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Messages - Hooloovoo

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General Calculator Help / Re: Help plz
« on: October 17, 2015, 01:22:20 am »
Very few of us are professionals at calculator stuff, and many or most of us started off exactly where you are. What exactly do you want to learn or be able to do? If you have a specific goal in mind it will be easier to help.

Also, welcome to the forums!

TI-Nspire / Re: z80 emulator for Nspire
« on: August 25, 2015, 08:12:31 pm »
All of KnightOS is opensource (including the toolchain) and can be found at
The source for the emulator (z80e) can be found here:
Pull requests are welcome for any part of KOS, and feel free to hang out in #knightos on the Freenode IRC server.
That is completely irrelevant and off-topic. This topic is for Jacobly's z80 emulator, and has nothing to do with KnightOS.

The Axe Parser Project / Re: 2 Axe Questions
« on: August 12, 2015, 05:59:04 pm »
I think there's one of the flags (Fix n) commands which switches the function of Text(

TI Z80 / Re: Really fast 9-level grayscale
« on: August 06, 2015, 11:17:50 am »
Yep, the R register is free, and you can use it for any loop which always has the same number of instructions (branching is only allowed if you're very very careful), of up to 128 loops. if you're using it for >64 loops, you need to have an odd number of instructions in your loop because of divisibility.

The I register, designed for interrupt routines is also free if IM 2 is not used, or it is saved, but is not as useful because arithmetic is not really possible, and it doesn't change by itself like R.

TI Z80 / Re: Really fast 9-level grayscale
« on: August 04, 2015, 10:21:00 am »
Uuuuh, here it is that sometimes when i run it the gray is only on the left 64x64pxl box and the rightmost 16pxl column is just static o.O
I thought I had fixed this bug, which I had thought was due to LCD delay issues. The LCD is going into 6-bit mode somehow, but I'm not sure exactly how it happens. It only happens on some of my calculators, particularly the older ones, such as one of my 83+s but not the other, and my oldest 84+.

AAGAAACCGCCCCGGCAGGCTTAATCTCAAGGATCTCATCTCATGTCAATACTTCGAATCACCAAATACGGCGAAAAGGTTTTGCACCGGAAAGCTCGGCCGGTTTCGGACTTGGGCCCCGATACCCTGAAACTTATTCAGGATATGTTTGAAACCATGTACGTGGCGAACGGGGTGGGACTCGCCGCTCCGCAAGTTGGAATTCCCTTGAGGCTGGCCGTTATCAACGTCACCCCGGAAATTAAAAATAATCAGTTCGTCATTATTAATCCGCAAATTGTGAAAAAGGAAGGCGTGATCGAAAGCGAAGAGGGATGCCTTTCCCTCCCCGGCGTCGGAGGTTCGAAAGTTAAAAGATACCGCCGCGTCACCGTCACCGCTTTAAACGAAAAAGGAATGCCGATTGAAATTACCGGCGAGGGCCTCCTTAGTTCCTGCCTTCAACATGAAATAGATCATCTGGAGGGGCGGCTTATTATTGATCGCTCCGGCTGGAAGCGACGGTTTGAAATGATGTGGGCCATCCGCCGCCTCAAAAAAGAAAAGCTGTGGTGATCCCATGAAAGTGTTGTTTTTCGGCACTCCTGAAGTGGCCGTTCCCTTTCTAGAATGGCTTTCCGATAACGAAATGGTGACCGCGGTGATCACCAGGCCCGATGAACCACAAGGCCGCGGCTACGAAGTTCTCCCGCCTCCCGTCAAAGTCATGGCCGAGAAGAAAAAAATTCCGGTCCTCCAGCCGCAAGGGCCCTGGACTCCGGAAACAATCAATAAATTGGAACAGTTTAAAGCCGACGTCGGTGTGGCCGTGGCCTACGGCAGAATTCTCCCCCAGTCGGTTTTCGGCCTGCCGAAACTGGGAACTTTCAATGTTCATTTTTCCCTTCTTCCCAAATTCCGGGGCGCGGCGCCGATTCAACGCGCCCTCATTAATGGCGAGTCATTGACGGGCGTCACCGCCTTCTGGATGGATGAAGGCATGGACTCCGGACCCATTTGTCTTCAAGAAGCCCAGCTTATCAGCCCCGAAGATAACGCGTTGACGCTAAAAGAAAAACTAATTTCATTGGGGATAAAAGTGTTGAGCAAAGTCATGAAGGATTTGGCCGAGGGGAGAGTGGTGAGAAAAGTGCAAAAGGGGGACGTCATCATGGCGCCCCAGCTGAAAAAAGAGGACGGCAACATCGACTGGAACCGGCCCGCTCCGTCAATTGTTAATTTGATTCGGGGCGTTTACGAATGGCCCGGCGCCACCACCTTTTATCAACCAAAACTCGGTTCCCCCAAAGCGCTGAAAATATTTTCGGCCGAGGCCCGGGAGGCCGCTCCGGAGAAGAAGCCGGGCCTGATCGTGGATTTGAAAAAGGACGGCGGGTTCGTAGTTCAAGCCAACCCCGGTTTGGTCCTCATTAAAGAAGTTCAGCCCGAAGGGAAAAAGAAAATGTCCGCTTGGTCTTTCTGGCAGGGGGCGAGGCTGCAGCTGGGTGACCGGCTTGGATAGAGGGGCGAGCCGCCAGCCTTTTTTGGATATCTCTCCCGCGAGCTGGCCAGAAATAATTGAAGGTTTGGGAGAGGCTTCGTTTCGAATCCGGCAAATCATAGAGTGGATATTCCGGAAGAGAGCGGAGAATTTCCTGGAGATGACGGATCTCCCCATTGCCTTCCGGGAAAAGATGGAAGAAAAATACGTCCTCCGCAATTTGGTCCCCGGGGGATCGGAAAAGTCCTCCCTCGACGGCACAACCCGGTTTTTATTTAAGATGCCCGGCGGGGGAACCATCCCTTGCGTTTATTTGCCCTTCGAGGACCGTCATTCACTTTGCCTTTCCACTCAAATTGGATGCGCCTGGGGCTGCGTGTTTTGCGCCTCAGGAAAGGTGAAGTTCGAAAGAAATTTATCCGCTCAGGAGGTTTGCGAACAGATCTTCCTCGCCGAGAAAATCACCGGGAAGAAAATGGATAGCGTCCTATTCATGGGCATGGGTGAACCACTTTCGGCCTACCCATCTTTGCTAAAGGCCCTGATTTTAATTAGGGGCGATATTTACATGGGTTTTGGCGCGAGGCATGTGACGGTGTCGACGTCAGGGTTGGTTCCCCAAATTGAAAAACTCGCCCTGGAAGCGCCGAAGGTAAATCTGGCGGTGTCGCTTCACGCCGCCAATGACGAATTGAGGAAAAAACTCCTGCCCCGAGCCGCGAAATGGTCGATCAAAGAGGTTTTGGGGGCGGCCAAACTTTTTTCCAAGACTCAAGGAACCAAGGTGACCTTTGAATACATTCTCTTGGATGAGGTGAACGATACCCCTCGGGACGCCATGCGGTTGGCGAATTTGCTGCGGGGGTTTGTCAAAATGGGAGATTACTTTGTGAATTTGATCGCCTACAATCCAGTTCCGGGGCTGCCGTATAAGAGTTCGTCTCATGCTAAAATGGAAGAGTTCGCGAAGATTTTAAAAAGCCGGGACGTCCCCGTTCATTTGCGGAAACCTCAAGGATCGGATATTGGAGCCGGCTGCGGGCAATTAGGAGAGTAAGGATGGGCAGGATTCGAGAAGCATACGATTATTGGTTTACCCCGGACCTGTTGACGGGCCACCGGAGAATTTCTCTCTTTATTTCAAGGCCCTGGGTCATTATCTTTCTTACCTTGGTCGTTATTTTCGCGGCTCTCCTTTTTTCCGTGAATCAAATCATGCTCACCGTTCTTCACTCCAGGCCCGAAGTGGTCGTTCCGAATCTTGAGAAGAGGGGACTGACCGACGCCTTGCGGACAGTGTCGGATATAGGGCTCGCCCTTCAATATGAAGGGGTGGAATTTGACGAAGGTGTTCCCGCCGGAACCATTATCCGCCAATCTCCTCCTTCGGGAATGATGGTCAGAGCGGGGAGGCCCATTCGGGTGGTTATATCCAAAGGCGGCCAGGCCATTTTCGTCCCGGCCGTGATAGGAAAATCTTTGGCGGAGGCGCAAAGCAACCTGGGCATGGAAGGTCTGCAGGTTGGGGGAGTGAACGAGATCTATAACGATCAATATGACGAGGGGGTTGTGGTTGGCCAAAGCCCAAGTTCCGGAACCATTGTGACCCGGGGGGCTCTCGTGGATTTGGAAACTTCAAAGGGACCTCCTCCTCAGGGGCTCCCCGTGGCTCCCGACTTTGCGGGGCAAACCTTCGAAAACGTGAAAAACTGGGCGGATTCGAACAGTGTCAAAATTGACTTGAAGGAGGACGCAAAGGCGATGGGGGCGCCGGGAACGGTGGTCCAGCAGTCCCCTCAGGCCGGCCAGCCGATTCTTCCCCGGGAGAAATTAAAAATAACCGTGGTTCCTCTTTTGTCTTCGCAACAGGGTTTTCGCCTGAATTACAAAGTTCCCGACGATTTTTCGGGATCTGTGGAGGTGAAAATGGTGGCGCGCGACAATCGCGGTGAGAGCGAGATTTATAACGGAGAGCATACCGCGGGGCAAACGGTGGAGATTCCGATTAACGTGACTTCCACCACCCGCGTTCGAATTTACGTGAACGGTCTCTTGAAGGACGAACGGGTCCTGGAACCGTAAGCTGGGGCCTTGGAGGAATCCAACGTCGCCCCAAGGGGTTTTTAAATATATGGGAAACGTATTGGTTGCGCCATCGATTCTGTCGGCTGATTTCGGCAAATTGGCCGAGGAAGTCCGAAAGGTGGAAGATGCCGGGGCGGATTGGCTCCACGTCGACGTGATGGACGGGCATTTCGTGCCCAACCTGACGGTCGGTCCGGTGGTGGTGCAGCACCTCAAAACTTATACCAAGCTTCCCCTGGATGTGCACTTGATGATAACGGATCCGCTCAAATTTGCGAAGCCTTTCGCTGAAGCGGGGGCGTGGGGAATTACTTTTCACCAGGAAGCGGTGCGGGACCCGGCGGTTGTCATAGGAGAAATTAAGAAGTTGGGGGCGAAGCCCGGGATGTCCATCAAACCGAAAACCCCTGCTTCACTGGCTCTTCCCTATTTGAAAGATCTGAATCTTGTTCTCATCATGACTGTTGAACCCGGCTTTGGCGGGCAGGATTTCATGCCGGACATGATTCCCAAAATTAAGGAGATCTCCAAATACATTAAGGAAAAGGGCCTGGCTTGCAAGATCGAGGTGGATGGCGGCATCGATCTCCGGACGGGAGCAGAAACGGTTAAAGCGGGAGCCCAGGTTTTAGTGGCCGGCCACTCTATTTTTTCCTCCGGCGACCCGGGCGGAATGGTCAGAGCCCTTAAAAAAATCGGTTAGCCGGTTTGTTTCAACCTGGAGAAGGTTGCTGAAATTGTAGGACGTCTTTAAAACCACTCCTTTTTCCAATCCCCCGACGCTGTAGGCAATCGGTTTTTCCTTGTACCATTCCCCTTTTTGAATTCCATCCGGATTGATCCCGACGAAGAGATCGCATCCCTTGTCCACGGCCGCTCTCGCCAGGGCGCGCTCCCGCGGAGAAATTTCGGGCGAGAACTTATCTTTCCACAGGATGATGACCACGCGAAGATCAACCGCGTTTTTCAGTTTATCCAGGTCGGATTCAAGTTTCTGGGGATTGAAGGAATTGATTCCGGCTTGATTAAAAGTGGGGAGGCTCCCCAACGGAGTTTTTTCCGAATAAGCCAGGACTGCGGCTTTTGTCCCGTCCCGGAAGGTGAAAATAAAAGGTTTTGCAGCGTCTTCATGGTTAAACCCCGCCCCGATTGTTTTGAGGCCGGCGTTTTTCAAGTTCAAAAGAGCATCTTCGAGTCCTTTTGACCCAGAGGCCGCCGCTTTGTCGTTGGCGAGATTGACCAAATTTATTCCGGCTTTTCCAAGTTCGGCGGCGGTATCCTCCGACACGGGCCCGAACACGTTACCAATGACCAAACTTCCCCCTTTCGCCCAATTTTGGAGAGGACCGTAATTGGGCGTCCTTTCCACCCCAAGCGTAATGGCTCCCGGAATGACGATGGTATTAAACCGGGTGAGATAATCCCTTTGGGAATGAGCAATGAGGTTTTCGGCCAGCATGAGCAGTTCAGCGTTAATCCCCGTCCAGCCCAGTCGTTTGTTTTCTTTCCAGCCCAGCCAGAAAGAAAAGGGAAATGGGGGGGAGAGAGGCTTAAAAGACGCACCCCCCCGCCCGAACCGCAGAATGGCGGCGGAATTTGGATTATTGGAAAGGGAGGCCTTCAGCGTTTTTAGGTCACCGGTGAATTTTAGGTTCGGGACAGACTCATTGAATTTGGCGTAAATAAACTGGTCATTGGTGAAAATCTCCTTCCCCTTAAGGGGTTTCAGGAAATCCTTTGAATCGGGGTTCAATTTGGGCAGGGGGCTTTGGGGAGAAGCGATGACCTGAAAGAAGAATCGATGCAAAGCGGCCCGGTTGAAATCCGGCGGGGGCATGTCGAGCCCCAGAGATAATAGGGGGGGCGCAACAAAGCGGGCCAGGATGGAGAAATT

EDIT: I think I have fixed it for good, and also sped it up even more by removing some of the outi's. Things are attached

EDIT2: another version, fixes the same possible but unlikely LCD problem hopefully for good

TI Z80 / Re: Really fast 9-level grayscale
« on: August 04, 2015, 12:29:27 am »
Here is an update which fixes a bug Runer reported and adds timer support, both for standard timers and crystal timers. Crystal timer support is there, you just need to change the define and reassemble with spasm. You will probably need to change the delay time, it should all be self-explanatory.

I tried to take a picture, but I couldn't get one to look like what I'm seeing with my eyes. I guess the answer is to run it for yourself, even though that answer sucks.

TI Z80 / Really fast 9-level grayscale
« on: August 02, 2015, 11:13:42 pm »
In IRC, Sorunome mentioned how he wanted to maybe do an 8-level grayscale routine for Reuben. This somehow got me thinking about one of my older projects, a 9-level grayscale routine, except this time, I wanted to optimize it far too much. So I did. Here are the results, with a demo pattern. It would look better if I put it into an interrupt routine, but I actually think it looks okay at least without.  Bonus points to anyone who can figure out how it works without looking at the spoiler. Clear exits the demo program.
Spoiler For Spoiler:
The program uses the z80's R register as a counter for the loop, which leaves more free registers. It also uses the pop instruction to take data from the screen buffer, so I cannot use the stack.

ASM / Re: Link Port Woes
« on: July 27, 2015, 12:30:26 pm »
I believe that the sending code has a subtle timing error. I am going to do the rest of my post in code blocks because of ascii art.
Code: [Select]
When you send a bit, the lines look like this (or something similar but with things flipped):